Chart 11

Chart 12

In the area of consumer services, increases in the price of housing or shelter services – the explicit rent on apartments and houses and the implicit rent on owner-occupied housing – had, until recently, been contributing to more rapid increases in the PCE price index. However, as shown in Chart 13, there are signs that the rate of increase in shelter rents has peaked. This is not very surprising inasmuch as there are 2.2 million vacant housing units – a record high - waiting to be purchased by owner-occupiers. Many of these vacant houses and condominiums are owned by a new class of landlords – “accidental” landlords, formerly known as “flippers.” These landlords now unexpectedly have mortgage payments, property taxes, insurance premiums and, in the case of condos, owners' assessments to pay. They likely will be willing to let their housing units at below-market rents just to get a little help with their monthly payments.

Chart 13

The FOMC repeatedly talks about the need to keep in check not only actual consumer price increases, but also the public's expectations of those price increases. How is the FOMC doing in this respect? Pretty well. When the FOMC embarked on its latest cyclical boosting of the federal funds rate on June 30, 2004, the spread between the yield on the 10-year Treasury security and the yield on the 10-year Treasury inflation-protected security was 2.52 percentage points. This yield spread is a proxy for bond investors' expectations about the rate of increase in the Consumer Price Index (CPI) over the next 10 years. Chart 14 shows that this yield spread has narrowed to 2.38 percentage points despite a $29 increase in the price of a barrel of crude oil. 

Chart 14

In conclusion, we believe the housing recession has not yet run its course and that its fallout is spreading relentlessly to other parts of the economy, most notably, the consumer sector. The second-quarter economic-growth rebound, feeble as it likely will be, will represent a false dawn. In the interim, increases in the prices of core consumer goods and services will moderate further. On October 31, the day the FOMC meets, the Commerce Department will release its advance estimate of third quarter real GDP. Our bet is that third-quarter growth will be on the low side of the FOMC's expectations. Of course, the FOMC will have evidence suggesting that prior to October 31. But with the official evidence in hand on that date, we believe the FOMC will commence cutting the federal funds rate.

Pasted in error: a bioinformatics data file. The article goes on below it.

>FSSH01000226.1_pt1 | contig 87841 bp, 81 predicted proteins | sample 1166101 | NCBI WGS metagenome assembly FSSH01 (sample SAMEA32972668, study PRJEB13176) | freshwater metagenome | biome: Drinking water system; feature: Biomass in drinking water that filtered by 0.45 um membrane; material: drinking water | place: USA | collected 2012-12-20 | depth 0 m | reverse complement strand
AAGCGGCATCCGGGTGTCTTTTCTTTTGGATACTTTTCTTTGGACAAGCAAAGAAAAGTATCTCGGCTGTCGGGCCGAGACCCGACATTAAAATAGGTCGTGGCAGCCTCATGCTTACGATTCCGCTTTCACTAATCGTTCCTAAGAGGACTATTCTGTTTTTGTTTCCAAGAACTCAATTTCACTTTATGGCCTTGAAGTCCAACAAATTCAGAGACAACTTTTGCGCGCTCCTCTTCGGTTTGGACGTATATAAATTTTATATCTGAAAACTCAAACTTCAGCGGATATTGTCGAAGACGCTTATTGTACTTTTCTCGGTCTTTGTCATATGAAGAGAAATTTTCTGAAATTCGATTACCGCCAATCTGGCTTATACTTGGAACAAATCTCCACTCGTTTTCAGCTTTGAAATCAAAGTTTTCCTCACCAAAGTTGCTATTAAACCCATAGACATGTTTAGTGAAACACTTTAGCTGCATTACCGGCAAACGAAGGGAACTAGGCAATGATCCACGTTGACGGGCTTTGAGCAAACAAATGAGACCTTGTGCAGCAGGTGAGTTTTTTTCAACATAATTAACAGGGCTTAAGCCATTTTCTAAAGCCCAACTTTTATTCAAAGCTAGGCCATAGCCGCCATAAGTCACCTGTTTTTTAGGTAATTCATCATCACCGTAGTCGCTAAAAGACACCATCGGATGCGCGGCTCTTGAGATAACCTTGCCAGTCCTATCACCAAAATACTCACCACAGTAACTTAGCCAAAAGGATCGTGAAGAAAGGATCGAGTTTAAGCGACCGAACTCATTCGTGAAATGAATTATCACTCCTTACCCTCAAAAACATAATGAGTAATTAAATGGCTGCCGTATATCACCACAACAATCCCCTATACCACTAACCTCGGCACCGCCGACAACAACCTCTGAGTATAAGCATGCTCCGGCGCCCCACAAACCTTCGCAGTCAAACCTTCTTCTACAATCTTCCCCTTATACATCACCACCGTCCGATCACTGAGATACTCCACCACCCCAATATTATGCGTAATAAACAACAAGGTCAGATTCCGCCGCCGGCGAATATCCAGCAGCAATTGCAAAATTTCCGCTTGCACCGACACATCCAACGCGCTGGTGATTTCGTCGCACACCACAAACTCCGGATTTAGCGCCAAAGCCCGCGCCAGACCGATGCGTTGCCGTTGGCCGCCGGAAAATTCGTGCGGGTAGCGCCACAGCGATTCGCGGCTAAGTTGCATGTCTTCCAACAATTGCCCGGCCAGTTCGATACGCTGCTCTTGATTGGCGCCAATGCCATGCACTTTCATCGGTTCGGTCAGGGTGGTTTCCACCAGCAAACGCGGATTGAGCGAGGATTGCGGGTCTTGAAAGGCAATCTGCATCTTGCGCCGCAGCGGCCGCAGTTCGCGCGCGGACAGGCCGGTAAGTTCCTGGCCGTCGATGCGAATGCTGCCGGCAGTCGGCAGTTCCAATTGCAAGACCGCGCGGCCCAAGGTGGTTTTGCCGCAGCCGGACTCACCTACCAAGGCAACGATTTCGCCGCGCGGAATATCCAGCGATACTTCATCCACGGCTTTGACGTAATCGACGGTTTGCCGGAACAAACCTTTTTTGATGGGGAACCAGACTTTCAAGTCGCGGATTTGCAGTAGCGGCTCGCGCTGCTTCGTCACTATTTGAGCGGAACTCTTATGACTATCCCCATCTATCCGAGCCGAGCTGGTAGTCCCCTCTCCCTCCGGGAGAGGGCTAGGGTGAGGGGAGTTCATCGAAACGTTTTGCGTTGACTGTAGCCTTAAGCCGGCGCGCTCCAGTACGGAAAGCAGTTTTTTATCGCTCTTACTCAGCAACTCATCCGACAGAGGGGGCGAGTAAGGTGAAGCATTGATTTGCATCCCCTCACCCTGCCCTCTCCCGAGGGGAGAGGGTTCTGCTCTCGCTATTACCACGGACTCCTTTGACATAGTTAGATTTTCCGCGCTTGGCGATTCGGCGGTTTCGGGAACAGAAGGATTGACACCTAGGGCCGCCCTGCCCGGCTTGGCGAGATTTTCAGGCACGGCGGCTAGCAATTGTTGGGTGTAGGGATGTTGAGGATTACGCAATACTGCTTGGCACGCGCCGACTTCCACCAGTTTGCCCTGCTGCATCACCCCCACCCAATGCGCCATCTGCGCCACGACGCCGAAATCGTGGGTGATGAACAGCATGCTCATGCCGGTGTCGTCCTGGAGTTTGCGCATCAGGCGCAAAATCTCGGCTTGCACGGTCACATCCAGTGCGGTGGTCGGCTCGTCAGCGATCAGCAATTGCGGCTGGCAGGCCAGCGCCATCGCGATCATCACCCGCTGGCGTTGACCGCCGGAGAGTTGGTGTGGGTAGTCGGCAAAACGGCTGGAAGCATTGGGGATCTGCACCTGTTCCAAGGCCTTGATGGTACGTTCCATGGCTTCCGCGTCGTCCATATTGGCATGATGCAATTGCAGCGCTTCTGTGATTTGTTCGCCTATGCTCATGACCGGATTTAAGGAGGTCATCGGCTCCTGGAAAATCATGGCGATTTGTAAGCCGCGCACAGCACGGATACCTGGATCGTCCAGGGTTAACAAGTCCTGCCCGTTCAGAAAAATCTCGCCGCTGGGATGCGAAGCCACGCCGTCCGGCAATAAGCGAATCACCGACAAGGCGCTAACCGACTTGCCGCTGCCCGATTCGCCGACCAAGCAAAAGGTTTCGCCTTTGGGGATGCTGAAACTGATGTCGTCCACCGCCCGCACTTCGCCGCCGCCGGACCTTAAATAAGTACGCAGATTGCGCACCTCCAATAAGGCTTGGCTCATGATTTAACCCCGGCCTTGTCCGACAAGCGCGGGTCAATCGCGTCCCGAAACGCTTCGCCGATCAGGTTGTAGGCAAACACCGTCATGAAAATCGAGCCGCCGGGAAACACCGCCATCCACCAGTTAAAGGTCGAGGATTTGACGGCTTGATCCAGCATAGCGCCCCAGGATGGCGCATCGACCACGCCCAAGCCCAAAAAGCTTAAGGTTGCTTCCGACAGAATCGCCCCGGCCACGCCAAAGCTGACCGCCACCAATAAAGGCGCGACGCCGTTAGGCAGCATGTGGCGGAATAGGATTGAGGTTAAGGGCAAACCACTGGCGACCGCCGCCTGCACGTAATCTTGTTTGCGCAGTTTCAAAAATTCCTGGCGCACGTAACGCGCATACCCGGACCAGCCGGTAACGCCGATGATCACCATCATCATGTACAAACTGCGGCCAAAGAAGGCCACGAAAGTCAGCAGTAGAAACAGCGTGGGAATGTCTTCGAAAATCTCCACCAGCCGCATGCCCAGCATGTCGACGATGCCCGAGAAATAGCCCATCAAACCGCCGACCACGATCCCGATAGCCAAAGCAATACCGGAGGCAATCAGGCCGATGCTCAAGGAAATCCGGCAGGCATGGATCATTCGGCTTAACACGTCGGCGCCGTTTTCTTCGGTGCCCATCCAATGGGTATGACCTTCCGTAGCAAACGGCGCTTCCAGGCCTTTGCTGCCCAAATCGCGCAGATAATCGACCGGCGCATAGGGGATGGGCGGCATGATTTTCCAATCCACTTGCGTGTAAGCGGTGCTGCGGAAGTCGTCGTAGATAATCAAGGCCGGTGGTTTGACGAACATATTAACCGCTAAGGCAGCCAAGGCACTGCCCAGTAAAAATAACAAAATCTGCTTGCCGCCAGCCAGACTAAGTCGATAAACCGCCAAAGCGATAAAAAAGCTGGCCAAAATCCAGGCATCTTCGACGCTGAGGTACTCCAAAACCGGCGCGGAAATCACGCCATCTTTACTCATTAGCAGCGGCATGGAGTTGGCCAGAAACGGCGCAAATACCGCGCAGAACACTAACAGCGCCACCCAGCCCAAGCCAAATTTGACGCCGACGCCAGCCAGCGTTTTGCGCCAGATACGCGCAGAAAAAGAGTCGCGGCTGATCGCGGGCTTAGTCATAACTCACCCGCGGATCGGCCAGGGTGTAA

*Paul Kasriel is the recipient of the 2006 Lawrence R. Klein Award for Blue Chip Forecasting Accuracy

June 2007


Table 1 US GDP, Inflation, and Unemployment Rate

Table 2 Outlook for Interest Rates 

By Paul L. Kasriel
The Northern Trust Company
Economic Research Department - Daily Global Commentary

Copyright © 2007 Paul Kasriel
Paul joined the economic research unit of The Northern Trust Company in 1986 as Vice President and Economist, being named Senior Vice President and Director of Economic Research in 2000. His economic and interest rate forecasts are used both internally and by clients. The accuracy of the Economic Research Department's forecasts has consistently been highly-ranked in the Blue Chip survey of about 50 forecasters over the years. To that point, Paul received the prestigious 2006 Lawrence R. Klein Award for having the most accurate economic forecast among the Blue Chip survey participants for the years 2002 through 2005.

The opinions expressed herein are those of the author and do not necessarily represent the views of The Northern Trust Company. The Northern Trust Company does not warrant the accuracy or completeness of information contained herein, such information is subject to change and is not intended to influence your investment decisions.